Although his “Narnia” chronicles have found a massive secular audience, C.S. Lewis also wrote fiction expressly for the Christian crowd. Most notable is “The Screwtape Letters,” an epistolary novel about a demon giving lessons to a devil-in-training on how to steal a human soul from God (or “the Enemy,” as Screwtape calls him). Playwrights Jeffrey Fiske and Max McLean have adapted this parable of Christian virtue for the stage, courting a devout audience while the more shakily faithful stick to “The Chronicles of Narnia.”
For those undeterred by its dogmatic message, the show does offer some dramatic satisfaction. As Screwtape (McLean) dictates letters to Toadpipe (Jenny Savage), his hellish amanuensis, it’s obvious the writers have retained the better part of Lewis’ wit. Screwtape’s missives describe an entire community of evil, complete with a “tempters’ training college” and a bureaucratic pecking order of disgruntled workers.
With his rich, grumbling baritone, McLean turns lengthy monologues into rich arguments for wickedness. He shapes Lewis’ words — little has been added to the original text — into powerful sermons, controlling his volume and tone as well as any firebrand preacher. He even finds countless ways of saying, “Your affectionate uncle, Screwtape,” a salutation that closes the letters with increasing irony as the novice devil loses his battle for the human’s soul.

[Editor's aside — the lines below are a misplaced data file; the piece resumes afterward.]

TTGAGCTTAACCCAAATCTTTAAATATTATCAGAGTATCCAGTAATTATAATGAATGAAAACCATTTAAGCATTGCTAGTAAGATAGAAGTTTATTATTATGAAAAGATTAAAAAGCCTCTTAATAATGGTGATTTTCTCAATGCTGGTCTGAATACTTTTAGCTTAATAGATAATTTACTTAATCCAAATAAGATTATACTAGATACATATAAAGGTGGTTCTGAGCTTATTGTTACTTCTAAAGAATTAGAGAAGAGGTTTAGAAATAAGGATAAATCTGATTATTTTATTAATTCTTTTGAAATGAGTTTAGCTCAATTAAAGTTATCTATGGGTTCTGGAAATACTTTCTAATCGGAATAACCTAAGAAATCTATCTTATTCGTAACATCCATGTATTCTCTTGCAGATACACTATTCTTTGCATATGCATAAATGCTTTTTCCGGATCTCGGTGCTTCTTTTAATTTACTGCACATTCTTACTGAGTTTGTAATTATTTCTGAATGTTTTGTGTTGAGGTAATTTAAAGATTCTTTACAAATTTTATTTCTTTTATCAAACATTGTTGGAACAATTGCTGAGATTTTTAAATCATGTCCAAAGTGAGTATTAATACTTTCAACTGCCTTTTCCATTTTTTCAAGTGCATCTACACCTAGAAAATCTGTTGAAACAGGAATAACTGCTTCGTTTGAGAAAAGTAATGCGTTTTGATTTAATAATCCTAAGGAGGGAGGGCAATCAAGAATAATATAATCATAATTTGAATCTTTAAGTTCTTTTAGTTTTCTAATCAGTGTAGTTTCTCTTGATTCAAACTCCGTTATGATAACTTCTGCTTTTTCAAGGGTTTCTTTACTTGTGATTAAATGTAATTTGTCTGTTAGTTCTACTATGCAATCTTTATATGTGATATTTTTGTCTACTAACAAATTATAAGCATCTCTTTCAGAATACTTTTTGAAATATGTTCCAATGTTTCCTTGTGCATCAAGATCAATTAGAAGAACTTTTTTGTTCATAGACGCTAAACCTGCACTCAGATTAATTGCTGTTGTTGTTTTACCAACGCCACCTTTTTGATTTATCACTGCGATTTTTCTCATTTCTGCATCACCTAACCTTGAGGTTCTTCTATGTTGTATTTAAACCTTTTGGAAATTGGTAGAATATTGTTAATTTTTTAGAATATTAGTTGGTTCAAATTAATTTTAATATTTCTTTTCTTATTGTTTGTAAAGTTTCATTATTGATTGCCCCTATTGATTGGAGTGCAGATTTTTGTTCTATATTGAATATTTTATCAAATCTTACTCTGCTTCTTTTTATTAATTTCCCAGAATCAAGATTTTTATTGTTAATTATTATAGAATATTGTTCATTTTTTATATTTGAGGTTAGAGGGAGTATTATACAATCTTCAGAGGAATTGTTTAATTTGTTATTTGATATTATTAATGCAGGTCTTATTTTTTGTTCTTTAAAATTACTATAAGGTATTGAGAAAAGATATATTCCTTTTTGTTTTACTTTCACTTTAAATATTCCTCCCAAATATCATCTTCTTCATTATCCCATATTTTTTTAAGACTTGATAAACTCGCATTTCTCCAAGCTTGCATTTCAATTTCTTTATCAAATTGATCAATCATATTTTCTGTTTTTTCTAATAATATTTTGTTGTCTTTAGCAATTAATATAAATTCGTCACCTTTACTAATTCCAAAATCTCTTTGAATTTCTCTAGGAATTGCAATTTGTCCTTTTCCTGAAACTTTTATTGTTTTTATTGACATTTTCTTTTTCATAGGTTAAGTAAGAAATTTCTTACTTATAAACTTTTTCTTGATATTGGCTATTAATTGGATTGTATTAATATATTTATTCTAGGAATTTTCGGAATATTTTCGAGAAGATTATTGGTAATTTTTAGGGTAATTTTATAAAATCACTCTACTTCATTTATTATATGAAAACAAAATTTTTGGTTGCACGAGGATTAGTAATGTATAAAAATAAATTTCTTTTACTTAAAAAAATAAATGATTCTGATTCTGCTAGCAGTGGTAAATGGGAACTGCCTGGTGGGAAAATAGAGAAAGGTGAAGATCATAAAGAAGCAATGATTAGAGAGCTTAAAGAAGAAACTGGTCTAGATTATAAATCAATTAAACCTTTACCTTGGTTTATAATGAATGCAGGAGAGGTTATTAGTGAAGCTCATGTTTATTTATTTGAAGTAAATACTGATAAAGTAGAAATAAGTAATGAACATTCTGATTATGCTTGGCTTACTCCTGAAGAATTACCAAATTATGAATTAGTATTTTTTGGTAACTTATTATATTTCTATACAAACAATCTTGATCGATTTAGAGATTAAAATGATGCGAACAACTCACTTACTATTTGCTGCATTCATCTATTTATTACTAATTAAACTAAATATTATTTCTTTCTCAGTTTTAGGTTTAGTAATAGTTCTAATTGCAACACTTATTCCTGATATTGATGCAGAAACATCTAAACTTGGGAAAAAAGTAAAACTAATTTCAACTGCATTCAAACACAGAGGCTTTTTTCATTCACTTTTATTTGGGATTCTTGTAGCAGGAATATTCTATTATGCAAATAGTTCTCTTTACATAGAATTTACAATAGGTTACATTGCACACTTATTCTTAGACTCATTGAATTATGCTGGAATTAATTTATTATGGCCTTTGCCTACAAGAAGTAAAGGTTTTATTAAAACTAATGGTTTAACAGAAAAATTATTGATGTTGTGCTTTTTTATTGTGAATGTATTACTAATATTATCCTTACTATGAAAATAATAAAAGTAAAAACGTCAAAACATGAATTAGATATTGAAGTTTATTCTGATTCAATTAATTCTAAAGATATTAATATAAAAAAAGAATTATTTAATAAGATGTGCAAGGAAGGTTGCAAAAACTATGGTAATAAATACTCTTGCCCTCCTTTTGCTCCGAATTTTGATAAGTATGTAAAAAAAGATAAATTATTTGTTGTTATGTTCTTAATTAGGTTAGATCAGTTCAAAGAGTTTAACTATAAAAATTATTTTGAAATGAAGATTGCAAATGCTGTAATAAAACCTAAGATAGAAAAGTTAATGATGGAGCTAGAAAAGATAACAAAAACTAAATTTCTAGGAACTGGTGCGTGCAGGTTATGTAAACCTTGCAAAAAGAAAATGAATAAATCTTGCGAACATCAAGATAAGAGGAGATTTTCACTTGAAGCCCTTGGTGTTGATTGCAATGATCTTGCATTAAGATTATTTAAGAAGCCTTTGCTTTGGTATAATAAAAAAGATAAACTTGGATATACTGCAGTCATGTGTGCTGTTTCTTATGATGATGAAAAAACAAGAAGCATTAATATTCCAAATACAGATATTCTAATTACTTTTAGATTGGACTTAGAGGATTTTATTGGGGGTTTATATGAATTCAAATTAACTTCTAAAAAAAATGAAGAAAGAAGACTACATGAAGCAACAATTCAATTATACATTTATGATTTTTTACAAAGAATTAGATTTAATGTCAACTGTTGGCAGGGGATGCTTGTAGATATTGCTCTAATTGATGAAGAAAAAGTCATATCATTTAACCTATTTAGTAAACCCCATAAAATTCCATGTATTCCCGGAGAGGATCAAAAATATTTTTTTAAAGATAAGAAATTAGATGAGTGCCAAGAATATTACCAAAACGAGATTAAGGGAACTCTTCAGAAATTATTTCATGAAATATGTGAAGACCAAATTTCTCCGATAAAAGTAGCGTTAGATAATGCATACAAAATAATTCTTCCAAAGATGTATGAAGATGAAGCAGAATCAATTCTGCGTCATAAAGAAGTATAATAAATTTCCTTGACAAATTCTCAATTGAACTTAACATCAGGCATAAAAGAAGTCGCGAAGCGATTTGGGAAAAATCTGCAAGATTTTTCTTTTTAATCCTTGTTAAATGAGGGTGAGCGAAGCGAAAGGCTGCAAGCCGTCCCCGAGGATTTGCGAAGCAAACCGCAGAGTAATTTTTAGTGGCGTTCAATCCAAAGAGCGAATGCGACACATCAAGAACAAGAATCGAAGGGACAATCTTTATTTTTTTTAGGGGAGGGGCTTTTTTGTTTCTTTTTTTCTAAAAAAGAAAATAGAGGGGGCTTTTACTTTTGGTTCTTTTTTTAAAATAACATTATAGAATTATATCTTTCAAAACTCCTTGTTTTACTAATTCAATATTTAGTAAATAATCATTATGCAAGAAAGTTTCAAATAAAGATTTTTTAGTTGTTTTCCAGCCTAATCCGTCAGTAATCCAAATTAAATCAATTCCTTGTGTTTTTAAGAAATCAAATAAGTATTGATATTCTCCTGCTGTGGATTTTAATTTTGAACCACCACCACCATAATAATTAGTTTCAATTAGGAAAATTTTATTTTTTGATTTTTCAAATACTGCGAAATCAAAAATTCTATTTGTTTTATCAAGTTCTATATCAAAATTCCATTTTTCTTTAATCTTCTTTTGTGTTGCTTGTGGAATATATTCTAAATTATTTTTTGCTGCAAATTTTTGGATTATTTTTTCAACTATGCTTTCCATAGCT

But McLean’s perf would be equally effective if he were just reading from the book. It’s all the other elements of this production — the ones added by the creative team — that lead it awry.
“Screwtape’s” is hardly an active text, since we never see the young devil enacting his master’s advice. Fiske, who also directs, thus attempts to add movement to the talky script by sending his actors on regular jaunts around the stage. But not only are the crosses and exits random, they also defy the play’s logic.
Toadpipe, for instance, leaves her desk several times to mix her boss a drink or fetch his robe, but Screwtape goes right on speaking. There’s no explanation for why he would keep dictating letters with no one there to copy them.
But that confusion pales next to the lunacy thrust on poor Savage. To provide breaks between Screwtape’s letters, Fiske sends her center stage for bouts of modern dance (no, really).
Bathed in red light and backed by “demonic” techno music, Savage high-kicks one leg or bends down to slap the floor. At the end of each number, she makes the same smirky expression — possibly to confess that it’s nonsense — and returns to transcribe the next monologue.
While they may make the production more “theatrical,” these bits certainly don’t add to Lewis’ words. Nor does Scott Aronow’s muddled set, which mixes old-style sitting-room furniture with white walls cut at sharp angles. The backdrops occasionally get blasted with colored light, but that doesn’t make them mean anything. They just add to the weight that keeps this high-minded production so hopelessly earthbound.